Perhaps no violation illustrates this better than Circular 108, which targeted veiled women and led to lost educational and professional opportunities. On September 1981, the regime of Habib Bourguiba enacted a circular that nominally aimed to regulate internal work within the public administration. This circular was quite particular, though, as it prohibited access of those wearing a “sectarian dress” (a reference to the veil, known as hijab) to government services. Repression was at its peak under the Ben Ali regime (1987-2011).
The systematic application of this circular since 1981 affected women from different social, professional and educational backgrounds and age. While the circular was often reduced to Islamism vs. secularism, generations of Tunisian women and girls who had no relationship nor even interest in any kind of political ideology were victims of lost opportunities in terms of access to several kinds of basic rights only because they chose to wear the hijab.
These economic and social violations occurred alongside rampant sexual violence against Tunisian women. However, few involved in the Network were willing to testify to their experiences with sexual violence, and so the network focused on the impact of Circular 108 as a way to give voice to women in the transitional process. It became clear that testimonies against Circular 108 could be a powerful tool in highlighting the suffering women endured.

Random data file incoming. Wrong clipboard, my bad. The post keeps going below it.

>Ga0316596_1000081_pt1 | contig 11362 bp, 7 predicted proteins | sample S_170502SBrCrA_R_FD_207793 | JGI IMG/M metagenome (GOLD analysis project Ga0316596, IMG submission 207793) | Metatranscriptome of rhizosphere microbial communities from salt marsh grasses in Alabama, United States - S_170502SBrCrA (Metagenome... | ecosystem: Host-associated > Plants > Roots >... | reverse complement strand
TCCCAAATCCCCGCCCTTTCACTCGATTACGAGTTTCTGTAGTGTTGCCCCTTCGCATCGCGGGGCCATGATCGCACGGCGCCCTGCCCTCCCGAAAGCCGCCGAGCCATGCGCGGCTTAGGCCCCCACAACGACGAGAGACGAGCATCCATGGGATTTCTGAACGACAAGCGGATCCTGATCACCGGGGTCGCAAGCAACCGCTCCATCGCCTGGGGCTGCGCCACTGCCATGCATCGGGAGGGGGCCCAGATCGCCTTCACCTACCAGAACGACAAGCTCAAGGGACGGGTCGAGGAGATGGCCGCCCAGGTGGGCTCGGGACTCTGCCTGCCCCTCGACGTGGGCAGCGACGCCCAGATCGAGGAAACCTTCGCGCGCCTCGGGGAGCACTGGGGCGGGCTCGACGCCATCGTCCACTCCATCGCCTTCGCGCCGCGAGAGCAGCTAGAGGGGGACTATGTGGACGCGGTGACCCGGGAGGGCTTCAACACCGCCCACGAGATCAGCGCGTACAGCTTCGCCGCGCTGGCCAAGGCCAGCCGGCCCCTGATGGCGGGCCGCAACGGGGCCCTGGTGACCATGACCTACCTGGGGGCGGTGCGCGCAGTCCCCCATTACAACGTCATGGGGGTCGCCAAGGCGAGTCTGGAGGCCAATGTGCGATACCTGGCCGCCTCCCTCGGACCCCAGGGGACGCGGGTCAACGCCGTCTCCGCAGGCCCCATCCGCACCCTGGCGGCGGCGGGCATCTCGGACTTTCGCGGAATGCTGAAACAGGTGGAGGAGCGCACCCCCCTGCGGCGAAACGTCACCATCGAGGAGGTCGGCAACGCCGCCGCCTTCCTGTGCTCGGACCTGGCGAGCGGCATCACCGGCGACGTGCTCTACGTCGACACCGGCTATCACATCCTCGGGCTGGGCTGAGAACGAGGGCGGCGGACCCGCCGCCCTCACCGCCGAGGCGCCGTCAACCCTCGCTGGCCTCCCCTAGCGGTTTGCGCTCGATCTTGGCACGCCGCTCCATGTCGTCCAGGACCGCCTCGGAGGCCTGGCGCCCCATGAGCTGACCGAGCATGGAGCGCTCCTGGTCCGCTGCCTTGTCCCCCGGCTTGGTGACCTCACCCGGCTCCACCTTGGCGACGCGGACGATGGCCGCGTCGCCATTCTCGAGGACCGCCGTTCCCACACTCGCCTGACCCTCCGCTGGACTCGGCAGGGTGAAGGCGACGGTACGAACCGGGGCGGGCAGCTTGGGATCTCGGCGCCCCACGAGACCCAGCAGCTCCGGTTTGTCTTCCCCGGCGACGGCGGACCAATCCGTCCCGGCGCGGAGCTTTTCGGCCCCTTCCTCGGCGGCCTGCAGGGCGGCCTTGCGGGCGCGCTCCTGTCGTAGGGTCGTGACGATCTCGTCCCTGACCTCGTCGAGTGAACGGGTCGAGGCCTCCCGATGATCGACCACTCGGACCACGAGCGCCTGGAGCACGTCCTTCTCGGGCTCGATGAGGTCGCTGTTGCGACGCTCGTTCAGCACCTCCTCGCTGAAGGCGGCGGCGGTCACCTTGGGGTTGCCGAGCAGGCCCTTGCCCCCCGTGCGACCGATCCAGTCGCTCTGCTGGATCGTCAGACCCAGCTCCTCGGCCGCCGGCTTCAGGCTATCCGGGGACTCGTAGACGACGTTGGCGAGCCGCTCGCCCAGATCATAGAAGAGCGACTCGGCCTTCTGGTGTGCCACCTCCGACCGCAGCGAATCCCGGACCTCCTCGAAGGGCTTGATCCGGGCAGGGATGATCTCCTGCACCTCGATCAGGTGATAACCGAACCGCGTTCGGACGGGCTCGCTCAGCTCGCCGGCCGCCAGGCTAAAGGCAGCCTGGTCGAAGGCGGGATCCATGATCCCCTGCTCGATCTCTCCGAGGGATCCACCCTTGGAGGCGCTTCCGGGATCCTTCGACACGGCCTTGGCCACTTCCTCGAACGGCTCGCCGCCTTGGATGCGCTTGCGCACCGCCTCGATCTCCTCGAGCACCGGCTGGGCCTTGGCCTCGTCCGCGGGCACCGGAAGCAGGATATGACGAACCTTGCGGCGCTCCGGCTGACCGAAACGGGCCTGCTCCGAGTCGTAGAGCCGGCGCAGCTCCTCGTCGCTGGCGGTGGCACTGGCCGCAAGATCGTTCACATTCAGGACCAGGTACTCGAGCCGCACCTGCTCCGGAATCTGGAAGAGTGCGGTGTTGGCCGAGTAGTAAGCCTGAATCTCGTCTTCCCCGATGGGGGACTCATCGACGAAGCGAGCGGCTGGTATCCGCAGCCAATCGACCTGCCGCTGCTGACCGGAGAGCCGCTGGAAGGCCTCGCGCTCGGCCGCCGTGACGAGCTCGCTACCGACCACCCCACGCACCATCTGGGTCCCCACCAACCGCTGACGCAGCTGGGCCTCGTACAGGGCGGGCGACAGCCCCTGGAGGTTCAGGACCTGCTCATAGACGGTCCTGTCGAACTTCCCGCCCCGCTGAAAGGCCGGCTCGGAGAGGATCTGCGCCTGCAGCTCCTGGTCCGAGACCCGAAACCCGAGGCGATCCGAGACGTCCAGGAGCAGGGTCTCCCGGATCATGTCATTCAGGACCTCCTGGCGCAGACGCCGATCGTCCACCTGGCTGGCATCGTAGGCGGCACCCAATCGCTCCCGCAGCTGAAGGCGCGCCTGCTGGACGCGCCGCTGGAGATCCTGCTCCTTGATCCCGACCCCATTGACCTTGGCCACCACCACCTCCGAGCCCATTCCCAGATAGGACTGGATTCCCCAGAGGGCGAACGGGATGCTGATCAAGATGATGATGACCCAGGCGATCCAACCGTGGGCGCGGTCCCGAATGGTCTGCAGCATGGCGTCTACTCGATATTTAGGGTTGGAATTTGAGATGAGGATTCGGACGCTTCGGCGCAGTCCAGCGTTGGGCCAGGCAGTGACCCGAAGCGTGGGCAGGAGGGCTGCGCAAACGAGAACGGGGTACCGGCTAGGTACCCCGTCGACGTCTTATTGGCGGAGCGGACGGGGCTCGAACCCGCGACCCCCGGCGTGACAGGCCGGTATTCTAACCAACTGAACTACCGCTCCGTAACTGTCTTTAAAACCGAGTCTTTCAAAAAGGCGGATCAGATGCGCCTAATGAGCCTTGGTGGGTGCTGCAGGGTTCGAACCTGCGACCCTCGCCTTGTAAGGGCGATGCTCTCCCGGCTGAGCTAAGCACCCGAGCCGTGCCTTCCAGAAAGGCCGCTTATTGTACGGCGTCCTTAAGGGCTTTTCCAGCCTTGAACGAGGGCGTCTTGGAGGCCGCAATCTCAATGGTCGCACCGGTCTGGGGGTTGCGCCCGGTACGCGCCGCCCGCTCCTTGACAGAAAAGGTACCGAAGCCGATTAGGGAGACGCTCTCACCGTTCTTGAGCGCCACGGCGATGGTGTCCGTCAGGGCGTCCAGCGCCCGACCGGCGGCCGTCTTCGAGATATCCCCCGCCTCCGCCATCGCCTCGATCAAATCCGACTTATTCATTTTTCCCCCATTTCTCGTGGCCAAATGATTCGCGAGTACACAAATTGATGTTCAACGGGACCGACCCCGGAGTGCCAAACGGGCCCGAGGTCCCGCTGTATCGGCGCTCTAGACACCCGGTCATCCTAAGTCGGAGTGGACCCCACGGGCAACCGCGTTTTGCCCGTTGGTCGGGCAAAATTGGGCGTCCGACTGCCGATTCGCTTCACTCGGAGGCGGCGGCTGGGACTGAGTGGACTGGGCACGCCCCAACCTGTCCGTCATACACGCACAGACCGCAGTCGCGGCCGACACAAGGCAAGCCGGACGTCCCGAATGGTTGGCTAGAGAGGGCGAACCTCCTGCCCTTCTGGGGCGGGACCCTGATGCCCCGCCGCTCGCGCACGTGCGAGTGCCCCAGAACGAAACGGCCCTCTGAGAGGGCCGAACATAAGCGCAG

The Network held four preparatory meetings in Tunis, Sfax and Monastir, in order to discuss the submission content, the files to be submitted and related work. After those meetings, the Network selected 140 files which documented the long-term consequences women endured as a result of Circular 108. The selection process highlighted the link between the circular and the violation itself, and how this violation contributed to the denial of basic social and economic rights such as work and education.
Alongside the presentation of their testimonies, the women who submitted the file are calling for the annulment of the discriminatory administrative order enacted in 1981, which still remains in place. They also demand proper redress, including a state apology, a public hearing at the TDC and material and symbolic reparations.
What should also be taken into consideration in this kind of collective submission is the necessity to look beyond a narrow interpretation of Islamist vs. secular and see the human rights issues at its core. In a country that is paving the way for its institutions to be democratic, it is necessary that all Tunisian women citizens’ rights are respected –whether they are veiled or not. Just as veiled women should not have endured discrimination under Circular 108, so too must non-veiled women be protected against any future discrimination for their choices. We must take steps to guarantee those rights.
Tunisia courageously chose to reveal the truth about its legacy of human rights abuses through the TDC and women have been one of the strongest forces pushing for justice, truth, and reparations since the 2011 revolution. While the work ahead is still huge, the TDC recognizes the importance of women’s perspective, and has actively included more female voices. Women now account for 23% of its submissions. This inclusive work must continue, and the “Transitional Justice is Also for Women” Network’s submission brings the commission closer to its vision of an inclusive forum mapping Tunisia’s path forward.
PHOTO: Salwa El Gantri (center) consults with members of the "Transitional Justice is Also for Women" Network as they submit their historic collective file. (TDC)